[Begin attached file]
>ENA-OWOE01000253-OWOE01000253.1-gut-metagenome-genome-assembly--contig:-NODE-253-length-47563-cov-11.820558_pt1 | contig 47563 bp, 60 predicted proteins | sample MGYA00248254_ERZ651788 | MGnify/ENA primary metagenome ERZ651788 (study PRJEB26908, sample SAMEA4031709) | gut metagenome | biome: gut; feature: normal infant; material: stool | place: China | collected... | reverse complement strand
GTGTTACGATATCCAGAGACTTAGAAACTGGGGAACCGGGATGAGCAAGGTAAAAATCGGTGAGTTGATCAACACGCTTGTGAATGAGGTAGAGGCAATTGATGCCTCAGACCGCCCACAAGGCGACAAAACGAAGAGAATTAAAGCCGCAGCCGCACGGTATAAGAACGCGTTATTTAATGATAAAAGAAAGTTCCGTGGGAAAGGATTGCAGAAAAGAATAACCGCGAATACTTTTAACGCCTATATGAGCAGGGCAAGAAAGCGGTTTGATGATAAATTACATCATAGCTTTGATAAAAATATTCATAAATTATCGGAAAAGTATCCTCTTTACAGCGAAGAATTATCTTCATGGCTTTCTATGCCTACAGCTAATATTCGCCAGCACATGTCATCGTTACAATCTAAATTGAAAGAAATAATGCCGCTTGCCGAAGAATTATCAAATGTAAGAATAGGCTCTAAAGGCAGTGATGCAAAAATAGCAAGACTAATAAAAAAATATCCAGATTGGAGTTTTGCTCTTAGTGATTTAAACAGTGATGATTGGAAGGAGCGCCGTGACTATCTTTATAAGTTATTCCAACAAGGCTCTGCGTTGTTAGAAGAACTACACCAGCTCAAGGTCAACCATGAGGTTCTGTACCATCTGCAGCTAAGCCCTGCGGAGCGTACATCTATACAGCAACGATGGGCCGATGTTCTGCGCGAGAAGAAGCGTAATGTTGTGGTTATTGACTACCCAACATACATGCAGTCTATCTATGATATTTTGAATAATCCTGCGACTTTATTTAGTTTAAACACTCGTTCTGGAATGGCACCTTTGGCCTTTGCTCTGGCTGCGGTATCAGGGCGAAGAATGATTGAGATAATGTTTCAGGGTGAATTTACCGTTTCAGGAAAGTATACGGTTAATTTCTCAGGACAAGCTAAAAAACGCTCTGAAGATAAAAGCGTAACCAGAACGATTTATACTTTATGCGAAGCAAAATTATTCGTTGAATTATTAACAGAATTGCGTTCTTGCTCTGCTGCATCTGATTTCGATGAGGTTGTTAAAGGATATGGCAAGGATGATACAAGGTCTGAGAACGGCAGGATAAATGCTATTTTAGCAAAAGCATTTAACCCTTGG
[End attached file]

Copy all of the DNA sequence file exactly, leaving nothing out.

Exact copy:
>ENA-OWOE01000253-OWOE01000253.1-gut-metagenome-genome-assembly--contig:-NODE-253-length-47563-cov-11.820558_pt1 | contig 47563 bp, 60 predicted proteins | sample MGYA00248254_ERZ651788 | MGnify/ENA primary metagenome ERZ651788 (study PRJEB26908, sample SAMEA4031709) | gut metagenome | biome: gut; feature: normal infant; material: stool | place: China | collected... | reverse complement strand
GTGTTACGATATCCAGAGACTTAGAAACTGGGGAACCGGGATGAGCAAGGTAAAAATCGGTGAGTTGATCAACACGCTTGTGAATGAGGTAGAGGCAATTGATGCCTCAGACCGCCCACAAGGCGACAAAACGAAGAGAATTAAAGCCGCAGCCGCACGGTATAAGAACGCGTTATTTAATGATAAAAGAAAGTTCCGTGGGAAAGGATTGCAGAAAAGAATAACCGCGAATACTTTTAACGCCTATATGAGCAGGGCAAGAAAGCGGTTTGATGATAAATTACATCATAGCTTTGATAAAAATATTCATAAATTATCGGAAAAGTATCCTCTTTACAGCGAAGAATTATCTTCATGGCTTTCTATGCCTACAGCTAATATTCGCCAGCACATGTCATCGTTACAATCTAAATTGAAAGAAATAATGCCGCTTGCCGAAGAATTATCAAATGTAAGAATAGGCTCTAAAGGCAGTGATGCAAAAATAGCAAGACTAATAAAAAAATATCCAGATTGGAGTTTTGCTCTTAGTGATTTAAACAGTGATGATTGGAAGGAGCGCCGTGACTATCTTTATAAGTTATTCCAACAAGGCTCTGCGTTGTTAGAAGAACTACACCAGCTCAAGGTCAACCATGAGGTTCTGTACCATCTGCAGCTAAGCCCTGCGGAGCGTACATCTATACAGCAACGATGGGCCGATGTTCTGCGCGAGAAGAAGCGTAATGTTGTGGTTATTGACTACCCAACATACATGCAGTCTATCTATGATATTTTGAATAATCCTGCGACTTTATTTAGTTTAAACACTCGTTCTGGAATGGCACCTTTGGCCTTTGCTCTGGCTGCGGTATCAGGGCGAAGAATGATTGAGATAATGTTTCAGGGTGAATTTACCGTTTCAGGAAAGTATACGGTTAATTTCTCAGGACAAGCTAAAAAACGCTCTGAAGATAAAAGCGTAACCAGAACGATTTATACTTTATGCGAAGCAAAATTATTCGTTGAATTATTAACAGAATTGCGTTCTTGCTCTGCTGCATCTGATTTCGATGAGGTTGTTAAAGGATATGGCAAGGATGATACAAGGTCTGAGAACGGCAGGATAAATGCTATTTTAGCAAAAGCATTTAACCCTTGG